Apresentamos neste artigo aspectos introdutórios de nossa pesquisa de Doutorado, que visa a desenvolver um modelo computacional para o estudo da "affordance musical" sob o ponto de vista da técnica instrumental. Nosso objetivo é investigar possíveis relações existentes entre as técnicas instrumentais tradicionais e as técnicas aplicadas a novas interfaces musicais. Palavras-Chave: affordance, performance, interface musical, técnica instrumental.
- Jul 2006
- Smart Graphics, 6th International Symposium, SG 2006, Vancouver, Canada, July 23-25, 2006, Proceedings
Computational creativity is certainly interesting and potentially important. ArTVox, a Java programmed evolutionary environment, arose from the attempt to emulate computational creativity applied to artistic production, in visual and sound domains, by using interactive genetic algorithms. Objects inspired in Kandinsky’s artworks are being programmed in Shape, an auxiliary Java environment, to be inserted in ArTVox. Today, ArTVox creates and evolves visual compositions of geometric primitives that, by their turn, guide the sound production in another evolutionary environment, JaVox, integrated to ArTVox.
We propose a new multimedia authoring paradigm based on evolutionary computation, video annotation, and cinematic rules. New clips are produced in an evolving population through genetic transformations influenced by user choices, and regulated by cinematic techniques like montage and video editing. The evolutionary mechanisms, through the fitness function will condition how video sequences are retrieved and assembled, based on the video annotations. The system uses several descriptors, as genetic information, coded in an XML document following the MPEG-7 standard. With evolving video, the clips can be explored and discovered through emergent narratives and aesthetics in ways that inspire creativity and learning about the topics that are presented.
- Apr 2006
- Applications of Evolutionary Computing, EvoWorkshops 2006: EvoBIO, EvoCOMNET, EvoHOT, EvoIASP, EvoINTERACTION, EvoMUSART, and EvoSTOC, Budapest, Hungary, April 10-12, 2006, Proceedings
We present a theoretical evolutionary musical accompaniment generating system capable of evolving to different organized sounds according to an external performer. We present a new approach for implementing the fitness functions.
Generating sounds for music composition with the desired timbral characteristics has been a challenge ever since the dawn of electroacoustic music. Timbre is a remarkably complex phenomenon that has puzzled researchers for a long time. Actually, the nature of musical signals is not fully understood yet. In this paper, we present a sound synthesis technique that uses Kohonen's one-dimensional self-organizing map to generate neuronal-sounds to respond to a fixed and predefined set of stimulus-sounds, producing timbral variants with the desired characteristics. The self-organizing algorithm provides maintenance of topology so that the intended aesthetical result is properly achieved by avoiding the formal definition of the timbral attributes. To evaluate the obtained results we propose crossing a mathematical/subjective spectral distance from the neuronal-sounds to the stimulus-sounds with the method of timbral classification using Kohonen's two-dimensional self-organizing map.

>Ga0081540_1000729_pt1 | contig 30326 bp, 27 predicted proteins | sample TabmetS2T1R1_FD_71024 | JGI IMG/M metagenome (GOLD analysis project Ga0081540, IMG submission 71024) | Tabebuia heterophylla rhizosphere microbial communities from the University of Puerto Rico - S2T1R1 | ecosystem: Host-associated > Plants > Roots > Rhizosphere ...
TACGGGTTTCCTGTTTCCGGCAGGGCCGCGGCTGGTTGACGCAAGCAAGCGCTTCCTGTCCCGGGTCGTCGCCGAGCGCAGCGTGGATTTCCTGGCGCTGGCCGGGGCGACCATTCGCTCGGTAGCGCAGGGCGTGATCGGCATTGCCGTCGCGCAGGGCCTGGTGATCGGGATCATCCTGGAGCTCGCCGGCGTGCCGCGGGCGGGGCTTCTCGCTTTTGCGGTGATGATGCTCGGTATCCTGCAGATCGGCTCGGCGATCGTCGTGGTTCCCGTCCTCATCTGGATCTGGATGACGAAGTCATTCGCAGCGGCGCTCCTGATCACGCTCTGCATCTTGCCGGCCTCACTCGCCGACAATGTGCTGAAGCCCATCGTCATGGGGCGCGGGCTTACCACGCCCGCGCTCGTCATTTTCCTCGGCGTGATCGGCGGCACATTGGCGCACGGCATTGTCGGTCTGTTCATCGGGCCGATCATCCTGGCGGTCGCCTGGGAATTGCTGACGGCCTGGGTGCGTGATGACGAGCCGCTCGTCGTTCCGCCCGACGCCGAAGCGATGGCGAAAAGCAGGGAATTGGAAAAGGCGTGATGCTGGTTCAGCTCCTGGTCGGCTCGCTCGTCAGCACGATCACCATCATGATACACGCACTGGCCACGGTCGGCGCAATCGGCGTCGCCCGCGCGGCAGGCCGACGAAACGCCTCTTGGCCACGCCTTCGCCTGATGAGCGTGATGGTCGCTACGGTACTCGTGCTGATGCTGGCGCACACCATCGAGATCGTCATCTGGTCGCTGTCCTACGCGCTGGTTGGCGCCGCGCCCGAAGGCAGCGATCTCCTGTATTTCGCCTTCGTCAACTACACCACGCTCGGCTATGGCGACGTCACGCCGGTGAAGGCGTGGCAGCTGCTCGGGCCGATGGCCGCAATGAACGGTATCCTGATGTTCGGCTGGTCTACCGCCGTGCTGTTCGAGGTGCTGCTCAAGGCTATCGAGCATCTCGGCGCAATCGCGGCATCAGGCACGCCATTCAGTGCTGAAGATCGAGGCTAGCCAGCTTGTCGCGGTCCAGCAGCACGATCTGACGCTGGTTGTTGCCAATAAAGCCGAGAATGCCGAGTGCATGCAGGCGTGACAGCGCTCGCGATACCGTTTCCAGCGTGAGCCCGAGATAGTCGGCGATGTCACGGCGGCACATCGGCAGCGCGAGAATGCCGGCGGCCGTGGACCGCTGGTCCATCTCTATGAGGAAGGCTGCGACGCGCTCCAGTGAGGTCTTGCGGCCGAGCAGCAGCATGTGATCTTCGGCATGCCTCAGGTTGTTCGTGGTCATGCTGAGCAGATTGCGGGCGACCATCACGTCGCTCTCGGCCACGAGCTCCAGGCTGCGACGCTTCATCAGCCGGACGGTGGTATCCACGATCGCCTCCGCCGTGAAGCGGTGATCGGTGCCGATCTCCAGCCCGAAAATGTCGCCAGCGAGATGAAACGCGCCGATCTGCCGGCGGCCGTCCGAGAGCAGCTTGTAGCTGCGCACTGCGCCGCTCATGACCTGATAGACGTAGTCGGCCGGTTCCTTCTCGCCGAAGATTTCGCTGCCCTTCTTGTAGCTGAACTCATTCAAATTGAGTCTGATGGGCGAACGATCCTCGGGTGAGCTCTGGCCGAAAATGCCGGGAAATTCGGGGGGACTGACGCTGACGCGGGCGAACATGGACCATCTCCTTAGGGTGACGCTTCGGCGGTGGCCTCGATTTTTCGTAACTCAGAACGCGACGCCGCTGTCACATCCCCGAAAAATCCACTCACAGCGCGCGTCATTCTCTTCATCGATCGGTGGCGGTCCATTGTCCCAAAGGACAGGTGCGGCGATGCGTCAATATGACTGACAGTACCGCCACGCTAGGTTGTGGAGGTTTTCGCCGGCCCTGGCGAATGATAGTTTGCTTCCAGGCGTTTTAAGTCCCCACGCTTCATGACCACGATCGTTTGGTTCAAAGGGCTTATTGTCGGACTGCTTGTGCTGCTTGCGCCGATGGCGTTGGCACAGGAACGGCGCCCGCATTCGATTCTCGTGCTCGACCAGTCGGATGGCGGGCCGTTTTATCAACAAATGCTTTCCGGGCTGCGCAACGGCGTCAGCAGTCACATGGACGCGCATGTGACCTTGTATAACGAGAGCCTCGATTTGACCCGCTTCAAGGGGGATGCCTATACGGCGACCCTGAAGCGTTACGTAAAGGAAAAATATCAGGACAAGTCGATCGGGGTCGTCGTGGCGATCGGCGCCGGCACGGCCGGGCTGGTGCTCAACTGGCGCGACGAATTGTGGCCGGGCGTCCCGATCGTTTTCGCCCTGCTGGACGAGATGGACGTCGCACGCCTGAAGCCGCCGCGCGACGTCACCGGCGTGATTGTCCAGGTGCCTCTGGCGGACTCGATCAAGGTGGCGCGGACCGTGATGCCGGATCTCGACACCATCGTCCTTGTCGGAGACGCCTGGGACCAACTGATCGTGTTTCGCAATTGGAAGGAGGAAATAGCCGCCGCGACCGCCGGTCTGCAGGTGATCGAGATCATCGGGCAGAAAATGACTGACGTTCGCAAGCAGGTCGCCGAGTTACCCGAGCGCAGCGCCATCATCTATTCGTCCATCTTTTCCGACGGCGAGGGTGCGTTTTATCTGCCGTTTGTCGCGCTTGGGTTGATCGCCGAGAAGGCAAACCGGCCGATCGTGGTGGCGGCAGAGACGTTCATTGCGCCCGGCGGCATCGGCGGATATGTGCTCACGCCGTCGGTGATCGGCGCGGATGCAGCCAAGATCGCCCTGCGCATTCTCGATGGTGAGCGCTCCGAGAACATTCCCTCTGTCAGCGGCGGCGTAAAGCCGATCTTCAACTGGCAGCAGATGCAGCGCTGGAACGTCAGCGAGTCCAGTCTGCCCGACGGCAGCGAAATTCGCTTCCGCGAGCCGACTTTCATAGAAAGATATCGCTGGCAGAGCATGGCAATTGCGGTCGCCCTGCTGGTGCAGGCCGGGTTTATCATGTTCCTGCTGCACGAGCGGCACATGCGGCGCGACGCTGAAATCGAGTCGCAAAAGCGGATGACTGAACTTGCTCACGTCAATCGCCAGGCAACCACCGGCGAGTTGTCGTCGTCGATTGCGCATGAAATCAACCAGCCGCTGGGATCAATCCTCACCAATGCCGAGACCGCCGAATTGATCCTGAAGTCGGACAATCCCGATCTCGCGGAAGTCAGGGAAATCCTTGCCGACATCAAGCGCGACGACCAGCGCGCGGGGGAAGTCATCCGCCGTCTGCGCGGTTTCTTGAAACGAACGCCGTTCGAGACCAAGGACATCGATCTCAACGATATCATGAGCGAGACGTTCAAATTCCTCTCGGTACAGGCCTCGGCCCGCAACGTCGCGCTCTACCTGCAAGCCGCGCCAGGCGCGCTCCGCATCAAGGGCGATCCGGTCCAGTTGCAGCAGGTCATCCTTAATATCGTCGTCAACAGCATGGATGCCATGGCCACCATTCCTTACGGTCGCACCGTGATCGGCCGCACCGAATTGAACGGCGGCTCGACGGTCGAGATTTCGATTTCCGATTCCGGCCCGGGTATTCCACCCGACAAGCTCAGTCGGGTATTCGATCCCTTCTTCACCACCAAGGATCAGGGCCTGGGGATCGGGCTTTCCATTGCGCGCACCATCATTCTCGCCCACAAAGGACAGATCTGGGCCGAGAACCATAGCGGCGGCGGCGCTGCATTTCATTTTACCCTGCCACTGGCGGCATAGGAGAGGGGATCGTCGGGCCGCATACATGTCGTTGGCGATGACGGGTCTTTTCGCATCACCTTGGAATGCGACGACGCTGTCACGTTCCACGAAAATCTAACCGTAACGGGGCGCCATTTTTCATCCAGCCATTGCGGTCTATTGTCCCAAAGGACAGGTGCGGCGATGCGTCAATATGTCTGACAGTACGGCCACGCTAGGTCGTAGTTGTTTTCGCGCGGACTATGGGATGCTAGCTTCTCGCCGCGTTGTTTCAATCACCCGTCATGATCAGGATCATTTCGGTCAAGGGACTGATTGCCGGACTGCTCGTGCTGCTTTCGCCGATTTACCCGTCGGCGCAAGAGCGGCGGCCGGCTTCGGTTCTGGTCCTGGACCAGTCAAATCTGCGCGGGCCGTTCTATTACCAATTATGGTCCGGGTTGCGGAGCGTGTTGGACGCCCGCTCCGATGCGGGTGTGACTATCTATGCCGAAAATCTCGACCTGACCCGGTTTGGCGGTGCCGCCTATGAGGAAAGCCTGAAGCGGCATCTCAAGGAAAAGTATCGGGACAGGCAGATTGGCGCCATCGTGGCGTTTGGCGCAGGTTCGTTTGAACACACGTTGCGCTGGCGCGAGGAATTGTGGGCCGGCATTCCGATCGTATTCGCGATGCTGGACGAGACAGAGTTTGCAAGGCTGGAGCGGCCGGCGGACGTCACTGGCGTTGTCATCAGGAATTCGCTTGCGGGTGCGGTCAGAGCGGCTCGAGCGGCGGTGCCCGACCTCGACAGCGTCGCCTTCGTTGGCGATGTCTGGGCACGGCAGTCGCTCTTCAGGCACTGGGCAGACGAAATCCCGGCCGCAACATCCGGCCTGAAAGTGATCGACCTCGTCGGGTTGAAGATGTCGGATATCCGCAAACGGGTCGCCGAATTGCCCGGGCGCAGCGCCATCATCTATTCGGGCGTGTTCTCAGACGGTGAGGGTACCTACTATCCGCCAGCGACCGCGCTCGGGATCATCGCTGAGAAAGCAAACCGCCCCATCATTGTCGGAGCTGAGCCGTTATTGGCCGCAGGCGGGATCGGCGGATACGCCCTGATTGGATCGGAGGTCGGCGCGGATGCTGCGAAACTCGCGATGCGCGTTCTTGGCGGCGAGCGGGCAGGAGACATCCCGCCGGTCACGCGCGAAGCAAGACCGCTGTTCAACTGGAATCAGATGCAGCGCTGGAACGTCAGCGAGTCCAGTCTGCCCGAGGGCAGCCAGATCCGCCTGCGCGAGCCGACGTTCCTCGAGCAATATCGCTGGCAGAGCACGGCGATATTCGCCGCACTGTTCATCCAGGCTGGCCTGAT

This paper presents a new model for measuring similarity in a general Rhythm Space. Similarity is measured by establishing a comparison between subsequences of a given rhythm. We introduce the hierarchical subdivision of rhythm sequences in several levels, and compute a Distance Matrix for each level using the "block distance". The information about the similarity of the rhythmic substructures is retrieved from the matrices and coded into a Similarity Coefficient Vector (SCV). We also present possibilities for the reduction to single values of similarity derived from the SCV. In addition, two applications of the formal model are presented, showing the potential for development using this approach.
We present a novel paradigm for the interactive composition and performance of music called Roboser consisting of a real-world device (i.e., a robot), its control software, and a composition engine that produces streams of MIDI data in real time. To analyze the properties of this framework, we present the application of Roboser to a learning mobile robot, called EmotoBot, that is controlled by the Distributed Adaptive Control (DAC) architecture. The EmotoBot composition is based on the generation of real-time sound events that express sensory, behavioral, and the internal states of the robot's control model. We show that EmotoBot produces a complex set of sonic layers and quantify its ability to generate complex emergent sonic structures. We subsequently describe further applications of the Roboser framework to other interactive systems, including a large-scale interactive exhibition called Ada. Our results show the potential of the Roboser paradigm to define the central-processing stage of interactive composition systems. Moreover, Roboser provides a general framework for transforming information from real-world systems into complex sonic structures and as such constitutes a real-world composition system.